JAMES Morton is a self-confessed bread evangelist. So keen is he to spread the love he feels for bread-making that you might even call him a dough-gooder. And it isn’t just love he spreads but knowledge. His wrote his first book, Brilliant Bread, in 2013 and followed that two years later with How Baking Works (And What To Do When It Doesn’t). This month he completes a yeast-based trilogy of sorts when he publishes Super Sourdough, an attempt to inspire readers to try their hand at a type of bread which is both ubiquitous – supermarket sales have risen 98% in recent years and Waitrose now offers 12 varieties – but also kind of mystical. Nothing is more emblematic of an “artisan” foodstuff than sourdough, a miracle of science which requires time and fermentation to act together in exact quantities if it’s to work.

But Super Sourdough is not, he stresses, a recipe book. At least not primarily. “My books are all about understanding,” he says. “I don’t like the idea of a cookbook with a 120 recipes in it. I don’t think that’s actually very inspiring. What I like is to hopefully convey a deep understanding and an appreciation for everything about bread, from all the different ingredients to the microbiology behind it.”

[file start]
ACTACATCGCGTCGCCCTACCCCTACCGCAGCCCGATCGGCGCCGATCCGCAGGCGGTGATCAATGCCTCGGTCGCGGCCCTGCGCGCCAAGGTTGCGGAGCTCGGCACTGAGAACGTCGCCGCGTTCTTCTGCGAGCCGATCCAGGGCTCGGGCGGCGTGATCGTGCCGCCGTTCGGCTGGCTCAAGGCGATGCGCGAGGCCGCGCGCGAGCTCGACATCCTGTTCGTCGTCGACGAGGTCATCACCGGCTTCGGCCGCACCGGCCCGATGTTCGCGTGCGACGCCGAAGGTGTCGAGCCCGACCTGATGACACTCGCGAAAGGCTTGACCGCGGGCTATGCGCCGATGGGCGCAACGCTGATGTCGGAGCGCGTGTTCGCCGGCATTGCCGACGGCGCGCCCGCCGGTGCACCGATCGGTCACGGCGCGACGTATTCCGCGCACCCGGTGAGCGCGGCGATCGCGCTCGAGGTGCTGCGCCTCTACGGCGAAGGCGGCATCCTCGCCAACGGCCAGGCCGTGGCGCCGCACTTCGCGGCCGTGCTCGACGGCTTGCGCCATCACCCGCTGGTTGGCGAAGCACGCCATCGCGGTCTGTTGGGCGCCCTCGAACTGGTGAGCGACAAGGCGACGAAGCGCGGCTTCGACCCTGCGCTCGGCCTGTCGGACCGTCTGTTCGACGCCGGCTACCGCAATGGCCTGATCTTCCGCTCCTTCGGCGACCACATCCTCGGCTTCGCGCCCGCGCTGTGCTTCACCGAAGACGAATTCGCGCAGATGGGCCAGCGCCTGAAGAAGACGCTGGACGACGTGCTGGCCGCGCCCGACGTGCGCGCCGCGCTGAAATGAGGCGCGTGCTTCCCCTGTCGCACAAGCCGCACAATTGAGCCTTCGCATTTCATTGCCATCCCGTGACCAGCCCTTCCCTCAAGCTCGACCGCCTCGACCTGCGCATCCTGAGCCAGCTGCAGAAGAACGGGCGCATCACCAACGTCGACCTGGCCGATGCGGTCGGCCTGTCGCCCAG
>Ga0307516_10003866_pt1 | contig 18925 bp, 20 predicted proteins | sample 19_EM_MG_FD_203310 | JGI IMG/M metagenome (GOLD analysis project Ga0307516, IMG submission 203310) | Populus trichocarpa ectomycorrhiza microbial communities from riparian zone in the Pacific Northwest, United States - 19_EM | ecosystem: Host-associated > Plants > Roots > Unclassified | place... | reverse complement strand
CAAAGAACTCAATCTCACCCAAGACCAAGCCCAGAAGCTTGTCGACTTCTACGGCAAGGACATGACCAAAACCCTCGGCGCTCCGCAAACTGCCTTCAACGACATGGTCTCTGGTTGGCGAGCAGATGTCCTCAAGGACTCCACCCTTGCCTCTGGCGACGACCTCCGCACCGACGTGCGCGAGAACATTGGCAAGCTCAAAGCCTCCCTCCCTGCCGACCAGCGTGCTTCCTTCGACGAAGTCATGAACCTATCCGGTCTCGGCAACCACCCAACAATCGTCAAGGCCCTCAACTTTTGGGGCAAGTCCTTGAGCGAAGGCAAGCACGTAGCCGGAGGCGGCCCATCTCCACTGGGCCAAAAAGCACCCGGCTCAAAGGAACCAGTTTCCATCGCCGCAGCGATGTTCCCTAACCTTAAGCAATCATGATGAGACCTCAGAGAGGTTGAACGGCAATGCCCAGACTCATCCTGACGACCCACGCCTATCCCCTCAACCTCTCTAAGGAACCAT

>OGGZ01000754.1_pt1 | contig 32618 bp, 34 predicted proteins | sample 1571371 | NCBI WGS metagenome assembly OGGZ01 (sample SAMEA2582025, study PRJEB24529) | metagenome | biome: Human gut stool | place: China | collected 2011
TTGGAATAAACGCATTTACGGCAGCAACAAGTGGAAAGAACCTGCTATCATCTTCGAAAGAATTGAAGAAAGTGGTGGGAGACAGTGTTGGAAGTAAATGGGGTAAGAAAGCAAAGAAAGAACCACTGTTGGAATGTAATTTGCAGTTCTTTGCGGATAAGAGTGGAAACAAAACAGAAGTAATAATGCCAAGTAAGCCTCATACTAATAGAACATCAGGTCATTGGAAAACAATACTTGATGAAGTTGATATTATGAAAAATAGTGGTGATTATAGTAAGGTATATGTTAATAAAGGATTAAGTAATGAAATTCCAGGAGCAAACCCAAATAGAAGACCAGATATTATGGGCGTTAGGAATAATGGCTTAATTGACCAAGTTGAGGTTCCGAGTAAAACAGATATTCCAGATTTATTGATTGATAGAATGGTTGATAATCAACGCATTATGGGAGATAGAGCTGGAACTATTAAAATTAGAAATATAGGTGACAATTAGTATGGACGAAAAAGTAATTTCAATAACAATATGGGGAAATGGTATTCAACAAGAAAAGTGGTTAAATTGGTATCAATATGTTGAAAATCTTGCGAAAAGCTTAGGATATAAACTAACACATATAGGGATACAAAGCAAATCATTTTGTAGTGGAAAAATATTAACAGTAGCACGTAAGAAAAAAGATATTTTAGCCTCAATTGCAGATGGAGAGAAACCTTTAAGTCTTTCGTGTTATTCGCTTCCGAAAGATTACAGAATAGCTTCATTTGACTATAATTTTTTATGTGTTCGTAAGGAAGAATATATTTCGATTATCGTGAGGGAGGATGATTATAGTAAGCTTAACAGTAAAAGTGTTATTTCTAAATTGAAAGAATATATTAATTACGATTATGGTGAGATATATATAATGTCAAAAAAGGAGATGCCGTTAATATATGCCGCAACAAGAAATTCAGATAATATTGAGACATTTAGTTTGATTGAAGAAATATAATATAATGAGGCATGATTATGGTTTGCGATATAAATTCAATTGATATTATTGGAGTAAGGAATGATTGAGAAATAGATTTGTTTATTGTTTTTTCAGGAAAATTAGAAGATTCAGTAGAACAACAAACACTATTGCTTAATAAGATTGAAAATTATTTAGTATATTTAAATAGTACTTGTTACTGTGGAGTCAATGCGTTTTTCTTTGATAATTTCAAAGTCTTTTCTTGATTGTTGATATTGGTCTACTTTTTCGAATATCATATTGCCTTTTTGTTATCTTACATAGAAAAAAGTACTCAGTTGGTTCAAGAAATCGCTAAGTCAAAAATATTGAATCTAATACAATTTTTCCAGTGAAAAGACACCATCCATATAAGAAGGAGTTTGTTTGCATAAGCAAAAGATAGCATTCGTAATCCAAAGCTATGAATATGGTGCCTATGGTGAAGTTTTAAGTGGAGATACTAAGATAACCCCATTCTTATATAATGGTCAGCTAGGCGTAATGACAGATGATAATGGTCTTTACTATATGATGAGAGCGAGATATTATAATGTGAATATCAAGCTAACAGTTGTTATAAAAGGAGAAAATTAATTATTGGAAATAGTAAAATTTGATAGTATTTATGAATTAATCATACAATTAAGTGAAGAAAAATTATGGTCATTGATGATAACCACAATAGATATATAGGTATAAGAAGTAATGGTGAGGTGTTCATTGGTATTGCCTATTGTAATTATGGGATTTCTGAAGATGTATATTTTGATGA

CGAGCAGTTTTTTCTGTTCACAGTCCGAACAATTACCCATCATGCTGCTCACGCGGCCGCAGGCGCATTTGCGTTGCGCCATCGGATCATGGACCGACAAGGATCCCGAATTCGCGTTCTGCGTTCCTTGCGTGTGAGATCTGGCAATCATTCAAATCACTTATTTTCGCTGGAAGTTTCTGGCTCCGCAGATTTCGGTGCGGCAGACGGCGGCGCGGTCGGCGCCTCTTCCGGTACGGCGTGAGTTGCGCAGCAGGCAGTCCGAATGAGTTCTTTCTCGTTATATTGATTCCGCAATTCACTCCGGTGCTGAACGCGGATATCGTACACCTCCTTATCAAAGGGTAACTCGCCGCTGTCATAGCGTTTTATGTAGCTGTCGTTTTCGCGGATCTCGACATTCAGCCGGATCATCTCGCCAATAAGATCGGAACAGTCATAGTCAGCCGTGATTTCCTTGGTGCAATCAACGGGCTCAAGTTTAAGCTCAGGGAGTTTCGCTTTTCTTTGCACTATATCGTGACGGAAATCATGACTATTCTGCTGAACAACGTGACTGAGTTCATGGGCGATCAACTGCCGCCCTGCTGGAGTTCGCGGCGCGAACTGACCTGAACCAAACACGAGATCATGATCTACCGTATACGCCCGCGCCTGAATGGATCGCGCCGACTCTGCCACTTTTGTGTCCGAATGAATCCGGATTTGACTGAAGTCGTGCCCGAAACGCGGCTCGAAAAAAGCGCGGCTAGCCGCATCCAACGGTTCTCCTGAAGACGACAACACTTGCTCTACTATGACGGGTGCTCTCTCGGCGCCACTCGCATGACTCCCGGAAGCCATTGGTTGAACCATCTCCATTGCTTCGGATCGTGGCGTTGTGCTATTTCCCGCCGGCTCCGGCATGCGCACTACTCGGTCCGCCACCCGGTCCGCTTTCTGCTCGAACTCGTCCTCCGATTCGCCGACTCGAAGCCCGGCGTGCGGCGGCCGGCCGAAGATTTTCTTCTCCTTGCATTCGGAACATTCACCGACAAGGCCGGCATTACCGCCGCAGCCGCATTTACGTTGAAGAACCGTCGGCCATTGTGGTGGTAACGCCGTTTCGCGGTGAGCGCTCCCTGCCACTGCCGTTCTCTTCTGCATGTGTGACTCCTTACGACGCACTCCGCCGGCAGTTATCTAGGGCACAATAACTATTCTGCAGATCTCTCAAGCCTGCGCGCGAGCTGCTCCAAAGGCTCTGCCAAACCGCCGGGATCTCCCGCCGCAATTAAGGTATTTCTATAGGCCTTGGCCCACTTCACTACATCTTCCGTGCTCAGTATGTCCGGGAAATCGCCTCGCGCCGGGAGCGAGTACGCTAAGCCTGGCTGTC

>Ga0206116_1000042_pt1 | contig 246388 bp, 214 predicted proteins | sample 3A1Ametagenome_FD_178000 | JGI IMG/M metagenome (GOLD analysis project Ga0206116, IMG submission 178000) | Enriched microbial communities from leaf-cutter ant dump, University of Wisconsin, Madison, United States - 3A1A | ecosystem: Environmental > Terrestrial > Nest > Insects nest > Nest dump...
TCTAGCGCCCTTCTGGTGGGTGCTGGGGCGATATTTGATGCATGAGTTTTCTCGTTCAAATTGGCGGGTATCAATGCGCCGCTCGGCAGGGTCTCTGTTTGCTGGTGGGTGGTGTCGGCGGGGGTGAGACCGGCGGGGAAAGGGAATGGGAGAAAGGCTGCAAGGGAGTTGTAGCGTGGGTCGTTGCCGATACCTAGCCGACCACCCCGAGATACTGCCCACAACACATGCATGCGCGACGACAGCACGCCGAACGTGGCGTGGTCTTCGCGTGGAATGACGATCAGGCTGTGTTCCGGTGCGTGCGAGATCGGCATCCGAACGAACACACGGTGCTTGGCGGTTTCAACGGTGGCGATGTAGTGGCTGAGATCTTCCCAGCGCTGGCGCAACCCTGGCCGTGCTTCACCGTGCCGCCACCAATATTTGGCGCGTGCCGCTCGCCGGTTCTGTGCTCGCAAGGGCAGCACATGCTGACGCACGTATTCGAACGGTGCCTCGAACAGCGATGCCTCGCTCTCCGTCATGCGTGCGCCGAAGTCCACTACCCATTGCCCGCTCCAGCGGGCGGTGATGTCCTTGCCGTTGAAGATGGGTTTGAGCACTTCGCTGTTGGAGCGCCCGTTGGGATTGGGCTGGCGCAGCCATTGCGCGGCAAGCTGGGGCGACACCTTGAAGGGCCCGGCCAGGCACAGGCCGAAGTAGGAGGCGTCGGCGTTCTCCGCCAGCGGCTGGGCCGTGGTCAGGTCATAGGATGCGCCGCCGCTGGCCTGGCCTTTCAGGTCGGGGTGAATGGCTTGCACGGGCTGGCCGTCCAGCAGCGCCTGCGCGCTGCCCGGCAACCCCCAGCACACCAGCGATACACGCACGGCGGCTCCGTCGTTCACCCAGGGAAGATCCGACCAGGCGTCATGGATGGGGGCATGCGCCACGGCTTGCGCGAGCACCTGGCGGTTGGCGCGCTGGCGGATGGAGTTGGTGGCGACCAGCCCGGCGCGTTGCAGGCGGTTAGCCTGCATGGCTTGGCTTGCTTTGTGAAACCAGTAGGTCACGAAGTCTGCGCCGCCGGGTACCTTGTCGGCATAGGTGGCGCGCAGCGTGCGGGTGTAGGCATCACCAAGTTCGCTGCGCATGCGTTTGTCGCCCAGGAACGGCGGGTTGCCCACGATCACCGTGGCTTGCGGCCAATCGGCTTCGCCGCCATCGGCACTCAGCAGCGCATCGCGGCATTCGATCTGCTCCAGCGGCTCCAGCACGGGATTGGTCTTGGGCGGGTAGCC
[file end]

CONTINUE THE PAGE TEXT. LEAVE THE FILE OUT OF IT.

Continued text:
As if that task wasn’t challenging enough, the 28-year-old Shetlander combines the endeavour with life as a full-time doctor. In fact when we speak he has just finished a shift at Glasgow’s Queen Elizabeth hospital, part of an ongoing rotation which in two years’ time will see him qualify as a GP. He originally intended to train as a surgeon but has since changed to general practice. Why the switch from theatre to waiting room?

“It was partly to do with a work-life balance,” he says. “But part of it was just the attraction of being a GP. There aren’t enough GPs and it can be a really rewarding medical speciality – a lifelong relationship with your patients. Also the dream of having an awesome GP practice with good coffee and good bread sounds good.”

Talking of work-life balance, how does a (presumably) over-worked junior doctor find time to bake sourdough, feed images of it to a voracious Instagram page (15,000 followers and counting) and also write about it?